When John Mauchly and Presper Eckert developed the Electronic Numerical Integrator and Computer (ENIAC) at the University of Pennsylvania during World War II, their intention was to aid artillerymen in aiming their guns. Since then, in the past fifty years, ENIAC and its offspring have changed the way we go about both business and science. Along with the transistor, the computer has brought about transformation on a scale unmatched since the industrial revolution. Now, in a lively and evenhanded account, Joel Shurkin introduces us to the often-feuding players and the discoveries that made the computer possible-from the first models to the creation of the chip and beyond. Here is the first full account of an invention that changed the world. For this new paperback edition, Shurkin has added an epilogue and a new chapter on the latest milestones in the ongoing computer revolution.
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(211mm x 140mm x 28mm)
WW Norton & Co
Publisher: WW Norton & Co
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US Kirkus Review »
A serviceable addition to the growing stock of computer histories - concentrating on 19th- and 20th-century innovators and the controversies among them. Once again we meet Babbage and Byron's daughter, the luckless Ada Lovelace. The jump is made to early census-takers, the first punched cards, and the early WW II years at the U. of Pennsylvania's Moore School of Engineering. The pioneers of digital electronic computers, John Mauchly and J. Presper Eckert, are fleshed out from interviews and correspondence. They have been distinctly riled - apparently with reason - at von Neumann's being given credit for the idea of a computer-stored memory. (Note is also taken of the Iowa-based inventor - now with Navy Ordnance in Maryland - who lays claim to priority in computer design.) These disputes are variously traced to security leaks, lost memos, New York Times stories, patent disputes, papers published without credit to co-authors, and other academic or industrial crises. Shurkin enjoys the gossip and the rivalry - especially between the Moore School and MIT, where engineers were fixated on analog computers and peremptorily dismissed digital machines. In the more recent past, Shurkin recounts tales of Sperry Rand, Univac, IBM, and other well-known names; he ends with a brief look at the current drawing boards. Between Harry Wulforst's Breakthrough to the Computer Age and Robert Sobel's I.B.M., the ground has been exceedingly well covered - but this does both trim down and liven up the story. (Kirkus Reviews)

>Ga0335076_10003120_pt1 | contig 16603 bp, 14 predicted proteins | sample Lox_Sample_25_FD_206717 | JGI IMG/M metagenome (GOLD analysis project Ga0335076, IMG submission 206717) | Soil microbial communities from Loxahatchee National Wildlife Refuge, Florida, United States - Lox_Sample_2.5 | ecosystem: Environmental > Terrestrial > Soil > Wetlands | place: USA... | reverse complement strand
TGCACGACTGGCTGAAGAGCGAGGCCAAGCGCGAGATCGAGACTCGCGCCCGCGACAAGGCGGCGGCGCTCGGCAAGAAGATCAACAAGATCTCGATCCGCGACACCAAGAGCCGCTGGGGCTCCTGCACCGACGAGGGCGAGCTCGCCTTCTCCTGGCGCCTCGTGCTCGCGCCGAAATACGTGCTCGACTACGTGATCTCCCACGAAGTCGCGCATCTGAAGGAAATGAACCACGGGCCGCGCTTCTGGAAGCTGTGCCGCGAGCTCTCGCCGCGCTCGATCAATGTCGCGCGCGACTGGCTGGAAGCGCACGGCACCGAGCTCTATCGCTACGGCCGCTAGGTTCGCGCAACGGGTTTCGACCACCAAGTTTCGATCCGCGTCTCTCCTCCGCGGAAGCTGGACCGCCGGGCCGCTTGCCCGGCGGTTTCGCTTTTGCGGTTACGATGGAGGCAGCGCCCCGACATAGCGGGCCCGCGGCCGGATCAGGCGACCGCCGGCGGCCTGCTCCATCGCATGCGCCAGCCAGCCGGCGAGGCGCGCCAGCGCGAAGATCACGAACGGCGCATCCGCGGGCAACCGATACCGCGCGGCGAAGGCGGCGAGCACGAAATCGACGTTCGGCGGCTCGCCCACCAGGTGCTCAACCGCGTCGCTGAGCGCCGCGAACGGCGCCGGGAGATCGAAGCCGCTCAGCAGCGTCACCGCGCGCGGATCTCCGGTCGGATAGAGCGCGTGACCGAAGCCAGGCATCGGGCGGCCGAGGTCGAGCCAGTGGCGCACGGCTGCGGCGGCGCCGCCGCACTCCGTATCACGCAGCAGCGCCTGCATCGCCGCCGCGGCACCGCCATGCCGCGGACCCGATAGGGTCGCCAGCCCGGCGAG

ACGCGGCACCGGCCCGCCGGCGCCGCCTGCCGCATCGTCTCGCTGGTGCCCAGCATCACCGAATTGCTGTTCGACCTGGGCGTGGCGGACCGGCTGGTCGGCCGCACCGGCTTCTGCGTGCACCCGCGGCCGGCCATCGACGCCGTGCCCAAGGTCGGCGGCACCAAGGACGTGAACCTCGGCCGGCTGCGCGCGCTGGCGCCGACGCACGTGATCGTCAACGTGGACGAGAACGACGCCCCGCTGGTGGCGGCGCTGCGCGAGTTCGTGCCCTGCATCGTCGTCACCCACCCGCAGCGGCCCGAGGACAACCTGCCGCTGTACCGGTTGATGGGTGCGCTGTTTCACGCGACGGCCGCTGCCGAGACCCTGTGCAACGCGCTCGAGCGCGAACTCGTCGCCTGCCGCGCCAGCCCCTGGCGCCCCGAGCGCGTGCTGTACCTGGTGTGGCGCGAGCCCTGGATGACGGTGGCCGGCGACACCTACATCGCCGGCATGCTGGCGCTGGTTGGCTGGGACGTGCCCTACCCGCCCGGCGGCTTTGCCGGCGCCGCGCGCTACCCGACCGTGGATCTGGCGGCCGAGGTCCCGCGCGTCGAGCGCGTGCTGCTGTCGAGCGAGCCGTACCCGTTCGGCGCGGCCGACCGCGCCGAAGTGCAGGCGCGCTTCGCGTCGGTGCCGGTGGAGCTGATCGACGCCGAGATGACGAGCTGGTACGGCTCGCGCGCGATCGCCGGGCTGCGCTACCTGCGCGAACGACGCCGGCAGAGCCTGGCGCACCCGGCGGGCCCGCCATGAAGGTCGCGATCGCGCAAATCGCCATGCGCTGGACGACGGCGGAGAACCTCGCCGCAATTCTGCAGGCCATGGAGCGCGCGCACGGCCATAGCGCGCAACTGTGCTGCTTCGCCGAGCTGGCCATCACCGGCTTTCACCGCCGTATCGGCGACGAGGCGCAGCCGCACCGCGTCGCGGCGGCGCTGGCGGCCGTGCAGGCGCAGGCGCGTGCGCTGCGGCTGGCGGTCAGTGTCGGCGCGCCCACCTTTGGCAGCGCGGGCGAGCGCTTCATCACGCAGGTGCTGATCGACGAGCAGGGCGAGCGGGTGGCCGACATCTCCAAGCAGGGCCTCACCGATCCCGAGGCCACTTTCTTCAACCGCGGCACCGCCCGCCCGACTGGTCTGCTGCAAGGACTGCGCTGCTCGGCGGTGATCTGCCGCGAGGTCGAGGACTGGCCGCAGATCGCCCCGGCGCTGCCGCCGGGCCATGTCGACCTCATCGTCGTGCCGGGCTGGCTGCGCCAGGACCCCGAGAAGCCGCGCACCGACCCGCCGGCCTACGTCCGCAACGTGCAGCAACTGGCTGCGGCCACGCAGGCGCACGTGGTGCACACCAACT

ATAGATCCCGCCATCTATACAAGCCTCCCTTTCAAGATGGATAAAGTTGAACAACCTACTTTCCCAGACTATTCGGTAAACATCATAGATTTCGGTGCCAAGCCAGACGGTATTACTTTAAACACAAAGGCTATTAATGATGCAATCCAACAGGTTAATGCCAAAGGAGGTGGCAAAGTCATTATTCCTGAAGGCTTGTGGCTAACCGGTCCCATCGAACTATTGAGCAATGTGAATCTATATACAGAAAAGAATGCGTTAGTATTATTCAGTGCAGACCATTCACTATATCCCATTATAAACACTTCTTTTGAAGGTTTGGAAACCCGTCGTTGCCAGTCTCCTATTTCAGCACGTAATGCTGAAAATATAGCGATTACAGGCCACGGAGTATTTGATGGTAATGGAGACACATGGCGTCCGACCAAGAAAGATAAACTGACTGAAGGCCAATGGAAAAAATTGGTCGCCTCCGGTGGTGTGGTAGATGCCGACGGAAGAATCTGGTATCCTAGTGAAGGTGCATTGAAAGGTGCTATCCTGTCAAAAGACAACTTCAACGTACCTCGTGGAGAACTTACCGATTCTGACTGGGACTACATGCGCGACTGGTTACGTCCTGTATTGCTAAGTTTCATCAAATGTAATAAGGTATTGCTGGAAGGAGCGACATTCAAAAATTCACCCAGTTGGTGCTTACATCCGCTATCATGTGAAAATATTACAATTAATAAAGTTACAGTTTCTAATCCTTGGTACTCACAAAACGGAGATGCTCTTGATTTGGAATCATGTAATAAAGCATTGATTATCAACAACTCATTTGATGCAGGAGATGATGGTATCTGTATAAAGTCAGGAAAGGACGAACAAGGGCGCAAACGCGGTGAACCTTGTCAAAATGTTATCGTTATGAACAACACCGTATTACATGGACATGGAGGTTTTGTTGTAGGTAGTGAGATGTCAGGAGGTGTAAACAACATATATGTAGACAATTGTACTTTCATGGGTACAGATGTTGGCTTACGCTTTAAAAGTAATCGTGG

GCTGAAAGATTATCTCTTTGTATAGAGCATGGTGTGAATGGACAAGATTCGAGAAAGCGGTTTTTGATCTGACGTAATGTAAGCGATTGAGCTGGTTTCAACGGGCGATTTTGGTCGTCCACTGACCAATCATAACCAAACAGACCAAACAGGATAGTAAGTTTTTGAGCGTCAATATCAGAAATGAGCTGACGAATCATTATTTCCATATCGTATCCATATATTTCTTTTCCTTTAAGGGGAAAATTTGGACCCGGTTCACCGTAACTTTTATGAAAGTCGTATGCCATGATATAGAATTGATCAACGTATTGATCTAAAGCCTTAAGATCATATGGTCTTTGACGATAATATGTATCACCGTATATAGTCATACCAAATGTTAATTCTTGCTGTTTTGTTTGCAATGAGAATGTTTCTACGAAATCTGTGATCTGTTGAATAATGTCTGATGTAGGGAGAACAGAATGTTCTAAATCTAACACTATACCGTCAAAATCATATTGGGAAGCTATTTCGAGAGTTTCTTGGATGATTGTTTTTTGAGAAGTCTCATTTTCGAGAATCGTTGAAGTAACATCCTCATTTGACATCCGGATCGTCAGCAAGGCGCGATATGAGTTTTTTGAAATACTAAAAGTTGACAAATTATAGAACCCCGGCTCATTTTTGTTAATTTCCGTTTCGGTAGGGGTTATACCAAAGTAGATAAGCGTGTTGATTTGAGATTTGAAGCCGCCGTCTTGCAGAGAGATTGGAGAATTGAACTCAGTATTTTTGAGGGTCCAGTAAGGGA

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Author Biography - Joel N. Shurkin
Joel Shurkin is a science writer and has run the science journalism internship at Stanford University. A former reporter for UPI and Reuters and science editor for the Philadelphia Inquirer, he was a lead writer on the team that won a Pulitzer Prize for its coverage of Three Mile Island.